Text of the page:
The very first traditional hymns recorded for the RCA Victor Records label were produced by Charles Grean and recorded on location at The Church of Incarnation, New York City, on a Friday, the last day of September, 1949. With Choir and Organ directed by Mitchell Ayres and assisted by Ray Charles, Perry's two recordings of "Ave Maria" and "The Lord's Prayer" were released on a special 12" 78 RPM record due to their length and both hymns charted in the United States at positions 22 and 28 respectively.
Whilst not a great deal is known about the recording of these two hymns, Perry would record them both again ten years later, again produced by Charles Grean, but this time with the Male Voices of the Robert Shaw Chorale. In October of 1959 these two hymns were recorded at the Manhattan Center, New York City, with orchestration conducted by Mitchell Ayres. The 1959 recordings were released on a limited distribution stereo single but were never released again in "Living Stereo" until the three-track master session tapes were discovered just prior to Perry's death in May of 2001. After forty-two years in the RCA Victor Archives, these historic recordings are now available again in real stereo for the first time since their original issue.
Following the success of his 1949 recordings, Perry recorded six traditional hymns at the Academy of Arts & Letters, New York City, again produced by Charles Grean, with Mitchell Ayres conducting and Organ Accompaniment by Charles Marie Courboin Two of the hymns, "Mother Dear, O Pray for Me" and "Holy God We Praise Thy Name" were recorded with the St. Patrick's Cathedral Boys Choir. Traditional versions of the "Prayer of Thanksgiving" and "Bless this House" and "The Rosary" were recorded with a Mixed Chorus and a Women's Choir, while "Rock of Ages" included a Male Chorus with Organ Accompaniment only. These hymns were released as singles and within two 45 RPM Extended Play albums. His first full album of traditional hymns "I Believe" subtitled "Songs of all Faiths Sung by Perry Como" was first released in the original 10" LP format in 1953 on RCA Victor Records LPM-3188. All songs within the compilation were recorded between September 24th and November 23rd that same year. The title hymn was recorded twice, once with Orchestra and Chorus under the direction of Hugo Winterhalter and then again with Mitchell Ayres. It was the Ayres version which was released.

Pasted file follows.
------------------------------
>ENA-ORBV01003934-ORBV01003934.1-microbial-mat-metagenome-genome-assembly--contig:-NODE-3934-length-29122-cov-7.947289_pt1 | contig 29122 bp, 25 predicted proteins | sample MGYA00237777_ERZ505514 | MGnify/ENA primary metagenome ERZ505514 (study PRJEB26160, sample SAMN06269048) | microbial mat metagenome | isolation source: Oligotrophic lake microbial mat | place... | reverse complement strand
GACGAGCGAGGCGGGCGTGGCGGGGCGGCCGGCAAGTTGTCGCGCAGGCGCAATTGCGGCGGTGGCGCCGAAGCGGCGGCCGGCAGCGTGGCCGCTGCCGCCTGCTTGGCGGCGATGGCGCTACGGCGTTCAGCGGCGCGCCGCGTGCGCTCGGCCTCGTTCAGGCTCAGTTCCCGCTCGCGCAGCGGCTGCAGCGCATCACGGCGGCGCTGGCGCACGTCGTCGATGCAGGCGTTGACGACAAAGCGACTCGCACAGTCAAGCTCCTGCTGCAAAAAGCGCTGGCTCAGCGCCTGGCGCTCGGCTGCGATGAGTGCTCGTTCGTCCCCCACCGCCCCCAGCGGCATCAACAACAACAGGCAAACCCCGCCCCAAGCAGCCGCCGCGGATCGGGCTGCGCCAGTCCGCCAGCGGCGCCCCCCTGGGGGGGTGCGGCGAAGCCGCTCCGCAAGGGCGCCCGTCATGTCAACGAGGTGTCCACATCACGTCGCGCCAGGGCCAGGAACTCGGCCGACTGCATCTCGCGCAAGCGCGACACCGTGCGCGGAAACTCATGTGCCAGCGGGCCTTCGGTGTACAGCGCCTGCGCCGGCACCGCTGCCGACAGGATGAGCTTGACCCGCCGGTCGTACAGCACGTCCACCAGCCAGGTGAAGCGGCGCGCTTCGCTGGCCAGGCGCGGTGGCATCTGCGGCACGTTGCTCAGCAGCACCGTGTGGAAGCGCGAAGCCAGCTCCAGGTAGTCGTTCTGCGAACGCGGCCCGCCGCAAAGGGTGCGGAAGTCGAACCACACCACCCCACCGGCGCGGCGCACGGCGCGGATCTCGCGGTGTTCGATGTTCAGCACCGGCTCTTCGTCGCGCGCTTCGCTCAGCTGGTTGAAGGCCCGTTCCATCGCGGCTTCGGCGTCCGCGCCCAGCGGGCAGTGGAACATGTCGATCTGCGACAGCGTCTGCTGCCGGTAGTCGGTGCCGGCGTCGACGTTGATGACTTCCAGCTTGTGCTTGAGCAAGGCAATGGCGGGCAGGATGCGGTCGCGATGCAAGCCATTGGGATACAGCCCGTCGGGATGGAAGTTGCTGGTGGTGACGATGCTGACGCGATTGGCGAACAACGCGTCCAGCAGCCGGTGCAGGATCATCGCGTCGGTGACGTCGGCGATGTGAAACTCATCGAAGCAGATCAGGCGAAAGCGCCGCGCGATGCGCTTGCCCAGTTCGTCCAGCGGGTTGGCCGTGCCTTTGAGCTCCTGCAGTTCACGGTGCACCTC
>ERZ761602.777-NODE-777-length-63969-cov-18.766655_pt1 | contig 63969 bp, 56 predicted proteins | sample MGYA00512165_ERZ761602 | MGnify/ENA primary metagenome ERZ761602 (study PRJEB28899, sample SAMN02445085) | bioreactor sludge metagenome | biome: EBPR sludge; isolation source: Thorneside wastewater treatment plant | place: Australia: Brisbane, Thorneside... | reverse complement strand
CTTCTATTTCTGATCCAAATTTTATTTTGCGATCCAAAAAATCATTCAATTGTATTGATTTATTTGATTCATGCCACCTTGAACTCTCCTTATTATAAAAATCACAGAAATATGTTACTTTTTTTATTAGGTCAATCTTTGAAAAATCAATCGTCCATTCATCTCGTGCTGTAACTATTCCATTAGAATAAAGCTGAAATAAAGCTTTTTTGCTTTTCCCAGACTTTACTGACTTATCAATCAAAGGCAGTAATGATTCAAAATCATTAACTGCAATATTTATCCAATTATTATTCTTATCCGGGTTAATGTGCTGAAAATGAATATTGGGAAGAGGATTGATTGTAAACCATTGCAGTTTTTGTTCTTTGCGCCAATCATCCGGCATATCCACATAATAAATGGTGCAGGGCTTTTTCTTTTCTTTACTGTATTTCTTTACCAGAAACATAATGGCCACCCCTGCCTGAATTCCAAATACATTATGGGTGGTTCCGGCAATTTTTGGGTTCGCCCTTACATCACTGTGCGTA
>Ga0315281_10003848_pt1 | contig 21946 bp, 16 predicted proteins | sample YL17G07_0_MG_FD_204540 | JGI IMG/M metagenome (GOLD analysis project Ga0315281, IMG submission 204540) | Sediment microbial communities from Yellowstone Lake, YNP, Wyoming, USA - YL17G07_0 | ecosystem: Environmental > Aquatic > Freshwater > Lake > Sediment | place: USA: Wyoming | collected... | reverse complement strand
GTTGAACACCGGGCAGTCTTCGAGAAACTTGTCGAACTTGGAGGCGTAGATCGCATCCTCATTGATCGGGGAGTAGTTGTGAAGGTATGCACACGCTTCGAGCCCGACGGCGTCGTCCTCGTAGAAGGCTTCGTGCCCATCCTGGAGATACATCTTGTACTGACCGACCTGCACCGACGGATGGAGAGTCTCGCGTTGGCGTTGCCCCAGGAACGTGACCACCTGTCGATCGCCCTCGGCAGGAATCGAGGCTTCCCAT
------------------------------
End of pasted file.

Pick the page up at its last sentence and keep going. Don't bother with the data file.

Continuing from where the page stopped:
The original compilation also included "Onward Christian Soldiers," with Orchestra and Chorus under the direction of Hugo Winterhalter, "Goodnight, Sweet Jesus," "Act of Contrition," "Abide With Me," and "Nearer My God to Thee," with Chorus under the direction of Ray Charles ( the Ray Charles Singers backed Como on television and record for many years ) and two songs in Hebrew, "Kol Nidrei," and "Eli, Eli" again with Mitchell Ayres and His Orchestra.